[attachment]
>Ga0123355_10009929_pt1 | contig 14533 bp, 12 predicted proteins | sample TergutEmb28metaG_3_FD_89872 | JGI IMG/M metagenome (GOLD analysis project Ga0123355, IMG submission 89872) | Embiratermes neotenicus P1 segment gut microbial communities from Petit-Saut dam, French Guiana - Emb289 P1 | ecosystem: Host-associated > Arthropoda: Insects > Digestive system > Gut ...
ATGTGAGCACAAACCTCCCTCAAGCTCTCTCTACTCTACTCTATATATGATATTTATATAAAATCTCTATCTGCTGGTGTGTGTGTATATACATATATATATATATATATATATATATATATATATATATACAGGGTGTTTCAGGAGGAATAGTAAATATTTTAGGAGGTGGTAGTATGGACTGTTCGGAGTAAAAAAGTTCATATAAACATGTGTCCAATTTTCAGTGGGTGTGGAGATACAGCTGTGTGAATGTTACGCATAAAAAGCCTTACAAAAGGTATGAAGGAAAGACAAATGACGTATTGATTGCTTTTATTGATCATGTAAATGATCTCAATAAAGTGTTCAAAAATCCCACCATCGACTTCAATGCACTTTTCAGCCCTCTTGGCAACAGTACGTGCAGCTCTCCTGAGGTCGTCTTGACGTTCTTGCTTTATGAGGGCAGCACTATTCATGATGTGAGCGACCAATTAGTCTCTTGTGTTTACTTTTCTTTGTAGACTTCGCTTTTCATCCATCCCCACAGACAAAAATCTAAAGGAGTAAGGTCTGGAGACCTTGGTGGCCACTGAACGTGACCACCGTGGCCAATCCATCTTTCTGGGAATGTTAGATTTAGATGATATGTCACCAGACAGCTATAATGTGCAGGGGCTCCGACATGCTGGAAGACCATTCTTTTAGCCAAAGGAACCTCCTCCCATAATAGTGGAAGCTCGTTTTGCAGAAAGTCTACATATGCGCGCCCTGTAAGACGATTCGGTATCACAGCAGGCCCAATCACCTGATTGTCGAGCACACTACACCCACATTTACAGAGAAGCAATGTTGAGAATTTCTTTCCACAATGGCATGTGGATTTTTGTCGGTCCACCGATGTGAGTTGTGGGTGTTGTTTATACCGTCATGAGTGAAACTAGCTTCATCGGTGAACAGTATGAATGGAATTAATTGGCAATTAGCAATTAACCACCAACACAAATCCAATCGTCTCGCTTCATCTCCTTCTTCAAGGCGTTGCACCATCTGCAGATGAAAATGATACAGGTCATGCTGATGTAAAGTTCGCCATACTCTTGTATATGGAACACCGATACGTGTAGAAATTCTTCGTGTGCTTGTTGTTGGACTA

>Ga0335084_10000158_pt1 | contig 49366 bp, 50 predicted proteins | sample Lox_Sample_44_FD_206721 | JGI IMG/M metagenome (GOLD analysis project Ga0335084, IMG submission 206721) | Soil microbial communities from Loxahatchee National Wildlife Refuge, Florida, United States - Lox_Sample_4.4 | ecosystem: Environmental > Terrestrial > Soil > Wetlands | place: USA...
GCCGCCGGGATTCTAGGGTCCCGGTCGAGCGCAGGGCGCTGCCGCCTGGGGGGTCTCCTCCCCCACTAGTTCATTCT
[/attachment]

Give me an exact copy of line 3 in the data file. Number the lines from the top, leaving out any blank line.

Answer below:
>Ga0335084_10000158_pt1 | contig 49366 bp, 50 predicted proteins | sample Lox_Sample_44_FD_206721 | JGI IMG/M metagenome (GOLD analysis project Ga0335084, IMG submission 206721) | Soil microbial communities from Loxahatchee National Wildlife Refuge, Florida, United States - Lox_Sample_4.4 | ecosystem: Environmental > Terrestrial > Soil > Wetlands | place: USA...